It is hard to imagine a secondary- or college-level course today that is absent of technology. At the Hotchkiss School, the independent secondary school where I teach, all instructors use Canvas to post assignments and make use of one or more Google apps. Some make digital tools still more central to student learning, incorporating Kahoot! quizzes (https://kahoot. com), website creation, and even 3-D printing into their classes. All of this leaves me wondering how to make sense of these digital interventions in teaching.
One compelling answer is the “SAMR model,” a framework for evaluating digital learning. The SAMR model differentiates the stages of substitution, augmentation, modification, and redefinition, and was created by Ruben Puentedura, a widely cited writer on education technology who now heads the Massachusetts-based consulting firm Hippasus (http://www.hippasus.com). Puentedura’s goal in breaking down the SAMR components is to encourage educators to utilize technology to add value rather than simply replacing analog tools with digital ones.
In this article, I will apply the SAMR model to the Three Kingdoms project I developed in my upper-level (grades 11–12) Chinese history elective at the Hotchkiss School. The goal of the project is to encourage students to think about different ways of engaging the past (history, historical literature, and historical memory), and to present what they learn in a group presentation for their parents as an authentic audience. Our main focus is one of “China’s four great novels,” The Romance of the Three Kingdoms (Sanguo yanyi 三國演義), set during the final years of the disintegrating Han dynasty (220–280 CE). Appropriately for our study, the text was first authored in the fourteenth century, then published and more widely circulated in the sixteenth century, and now read by us today in translation. Our investigation begins with joint discussion and includes a longer middle period of small-group research, with each team taking a deeper dive into a particular scene from the novel involving Zhuge Liang. It concludes with presentations and reflections.
This project is a useful backdrop for introducing the SAMR framework and examining the varying roles technology plays in facilitating this project.
The most basic digital intervention in teaching is substitution. Simply, substitution involves taking an activity that had been done previously with pen and paper and now asks students to use a laptop or tablet to complete the same activity. In the past, I had used a paper survey for feedback; I now use Google Forms to ask the same questions. I could make the case for modest efficiencies in deployment or archiving, but the process is essentially a one-for-one swap.
During the Three Kingdoms project, one way I utilized substitution is to scan excerpts from Moss Roberts’s translation of the Romance of the Three Kingdoms and distribute them as downloadable PDF documents rather than as printed copies. Doing so saves time and resources of printing on my part and streamlines the rollout process for the project. It also transfers the hassle of printing to my students and in effect incentivizes on-screen reading, which studies suggest is a less effective method for digesting information. Recognizing this practice as substitution is a good opportunity to reflect on how and why I distribute readings the way I do.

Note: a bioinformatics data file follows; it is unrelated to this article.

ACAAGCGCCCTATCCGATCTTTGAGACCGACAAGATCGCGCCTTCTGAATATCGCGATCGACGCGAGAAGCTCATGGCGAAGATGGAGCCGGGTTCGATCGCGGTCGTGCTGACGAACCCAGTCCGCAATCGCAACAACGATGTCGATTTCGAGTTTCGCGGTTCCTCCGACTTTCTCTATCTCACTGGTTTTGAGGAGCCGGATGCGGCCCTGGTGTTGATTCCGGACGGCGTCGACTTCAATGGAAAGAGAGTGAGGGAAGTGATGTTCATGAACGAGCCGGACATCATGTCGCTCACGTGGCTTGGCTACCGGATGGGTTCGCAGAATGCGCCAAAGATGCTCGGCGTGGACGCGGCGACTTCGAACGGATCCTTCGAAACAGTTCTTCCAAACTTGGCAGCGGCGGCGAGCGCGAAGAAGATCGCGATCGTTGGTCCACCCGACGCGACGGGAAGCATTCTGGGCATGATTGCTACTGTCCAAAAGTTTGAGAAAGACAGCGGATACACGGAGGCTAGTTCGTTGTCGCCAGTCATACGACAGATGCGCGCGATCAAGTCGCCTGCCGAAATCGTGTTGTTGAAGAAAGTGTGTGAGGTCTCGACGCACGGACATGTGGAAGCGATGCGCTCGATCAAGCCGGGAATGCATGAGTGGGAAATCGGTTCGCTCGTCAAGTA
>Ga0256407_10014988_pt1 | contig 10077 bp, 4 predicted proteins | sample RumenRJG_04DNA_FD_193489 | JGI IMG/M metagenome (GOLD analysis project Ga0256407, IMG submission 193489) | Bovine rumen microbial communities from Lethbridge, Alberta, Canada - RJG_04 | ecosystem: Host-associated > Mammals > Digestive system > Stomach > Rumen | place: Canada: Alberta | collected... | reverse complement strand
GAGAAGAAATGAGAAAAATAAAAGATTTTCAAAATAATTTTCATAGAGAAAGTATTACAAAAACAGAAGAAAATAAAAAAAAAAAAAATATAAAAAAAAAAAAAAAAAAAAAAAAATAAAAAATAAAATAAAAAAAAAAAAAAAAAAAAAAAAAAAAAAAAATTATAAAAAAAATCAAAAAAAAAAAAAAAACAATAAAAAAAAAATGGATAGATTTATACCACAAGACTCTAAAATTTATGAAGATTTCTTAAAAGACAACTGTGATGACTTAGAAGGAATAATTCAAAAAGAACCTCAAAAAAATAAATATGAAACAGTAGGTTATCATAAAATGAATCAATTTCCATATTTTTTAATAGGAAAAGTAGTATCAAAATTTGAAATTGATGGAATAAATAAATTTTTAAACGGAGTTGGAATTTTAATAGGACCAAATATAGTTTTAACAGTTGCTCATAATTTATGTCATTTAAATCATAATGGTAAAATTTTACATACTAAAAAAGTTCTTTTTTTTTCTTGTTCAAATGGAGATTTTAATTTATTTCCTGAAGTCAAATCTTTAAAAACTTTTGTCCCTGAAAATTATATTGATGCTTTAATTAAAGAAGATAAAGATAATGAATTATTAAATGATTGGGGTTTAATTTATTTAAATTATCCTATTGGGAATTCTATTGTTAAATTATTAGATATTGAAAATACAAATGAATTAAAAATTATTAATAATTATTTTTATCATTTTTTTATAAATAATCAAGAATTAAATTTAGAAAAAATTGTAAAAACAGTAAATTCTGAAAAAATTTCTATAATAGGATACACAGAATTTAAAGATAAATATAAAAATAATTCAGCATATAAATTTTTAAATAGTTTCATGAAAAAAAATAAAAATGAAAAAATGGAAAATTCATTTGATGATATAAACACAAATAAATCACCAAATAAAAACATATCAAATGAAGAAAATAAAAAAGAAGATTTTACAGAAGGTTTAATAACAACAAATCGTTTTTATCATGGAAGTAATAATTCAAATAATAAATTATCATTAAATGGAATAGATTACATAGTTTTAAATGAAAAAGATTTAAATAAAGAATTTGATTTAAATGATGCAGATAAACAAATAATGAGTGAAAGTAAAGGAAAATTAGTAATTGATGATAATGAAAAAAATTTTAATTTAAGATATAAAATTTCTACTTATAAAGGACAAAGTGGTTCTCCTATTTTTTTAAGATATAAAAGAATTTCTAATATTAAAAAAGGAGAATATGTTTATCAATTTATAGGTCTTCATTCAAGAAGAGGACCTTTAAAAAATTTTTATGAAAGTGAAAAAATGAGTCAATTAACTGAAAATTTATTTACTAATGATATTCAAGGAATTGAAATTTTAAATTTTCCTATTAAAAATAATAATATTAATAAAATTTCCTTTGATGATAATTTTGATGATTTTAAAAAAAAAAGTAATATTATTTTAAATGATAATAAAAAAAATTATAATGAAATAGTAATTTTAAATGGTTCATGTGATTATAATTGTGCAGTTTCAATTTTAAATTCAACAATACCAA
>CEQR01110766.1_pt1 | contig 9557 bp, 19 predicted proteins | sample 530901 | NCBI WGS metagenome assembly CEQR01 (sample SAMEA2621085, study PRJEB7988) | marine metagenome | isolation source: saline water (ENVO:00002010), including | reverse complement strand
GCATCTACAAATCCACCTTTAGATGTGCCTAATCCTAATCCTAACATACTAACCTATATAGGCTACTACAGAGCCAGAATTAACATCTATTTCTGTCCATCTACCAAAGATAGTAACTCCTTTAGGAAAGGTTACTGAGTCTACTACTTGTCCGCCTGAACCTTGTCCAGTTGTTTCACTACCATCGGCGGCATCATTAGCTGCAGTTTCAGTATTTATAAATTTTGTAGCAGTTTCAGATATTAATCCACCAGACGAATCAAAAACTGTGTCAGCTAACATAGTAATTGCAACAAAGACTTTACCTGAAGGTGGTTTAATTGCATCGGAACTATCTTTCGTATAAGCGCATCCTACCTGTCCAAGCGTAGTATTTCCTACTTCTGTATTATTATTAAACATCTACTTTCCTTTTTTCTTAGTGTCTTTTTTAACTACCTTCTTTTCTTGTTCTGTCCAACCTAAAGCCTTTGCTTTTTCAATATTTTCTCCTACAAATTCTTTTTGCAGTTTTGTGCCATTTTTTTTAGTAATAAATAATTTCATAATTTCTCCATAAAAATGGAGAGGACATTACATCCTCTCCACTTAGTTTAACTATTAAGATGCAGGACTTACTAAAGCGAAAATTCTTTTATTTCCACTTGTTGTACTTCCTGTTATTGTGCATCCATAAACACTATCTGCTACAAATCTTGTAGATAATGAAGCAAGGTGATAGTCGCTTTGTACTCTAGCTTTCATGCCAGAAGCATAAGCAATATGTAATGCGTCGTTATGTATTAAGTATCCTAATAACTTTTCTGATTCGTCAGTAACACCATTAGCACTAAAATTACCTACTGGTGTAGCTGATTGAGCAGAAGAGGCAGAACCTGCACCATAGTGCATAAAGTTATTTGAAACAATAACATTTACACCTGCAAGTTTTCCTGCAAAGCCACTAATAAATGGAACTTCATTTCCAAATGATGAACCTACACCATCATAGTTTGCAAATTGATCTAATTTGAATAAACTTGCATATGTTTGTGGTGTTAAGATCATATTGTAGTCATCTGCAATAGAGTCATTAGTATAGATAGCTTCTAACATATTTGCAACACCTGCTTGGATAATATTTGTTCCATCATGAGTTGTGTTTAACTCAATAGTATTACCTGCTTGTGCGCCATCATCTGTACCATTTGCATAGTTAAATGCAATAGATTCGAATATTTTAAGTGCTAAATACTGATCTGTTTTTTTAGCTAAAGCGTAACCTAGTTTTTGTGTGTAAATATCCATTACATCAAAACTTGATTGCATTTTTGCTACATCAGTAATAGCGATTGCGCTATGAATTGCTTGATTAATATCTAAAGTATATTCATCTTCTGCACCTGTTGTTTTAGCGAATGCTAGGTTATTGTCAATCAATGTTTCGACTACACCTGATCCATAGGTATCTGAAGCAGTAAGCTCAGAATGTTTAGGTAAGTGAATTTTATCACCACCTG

AUGMENTATION AND MODIFICATION
The divide between the next two levels—augmentation and modification— is consequential because it marks the crucial divide between merely “enhancing” and more profoundly “transforming” how learning occurs. At the same time, this can be the point in the model that can be hardest to differentiate in practice. Augmentation is when a digital tool provides a boost to students’ abilities to complete a task or engage in deeper learning within the context of a project that would have otherwise been feasible. A modification, by contrast, involves similar gains, but also initiates a modest transformation of the task itself.
Google Docs can provide a simple illustration of a tool that straddles this boundary. My students write their papers by typing them, then receive intext comments from peers and then from me. This approach represents augmentation, since the real- time nature of the platform facilitates two-way commenting: a student could potentially receive feedback, respond to feedback, and then repeat the process a handful of times in the same time they would normally get their first responses. When used this way, Google Docs is a more efficient way of facilitating a familiar writing process. However, at other times, the same tool becomes a form of modification when multiple students are able to combine source investigation and “silent discussion” by collaborating on a common Google Doc as a form of collective output. This approach has the potential to alter discussion dynamics in favor of quieter students and sets the stage for new types of group work, like creating a visual timeline.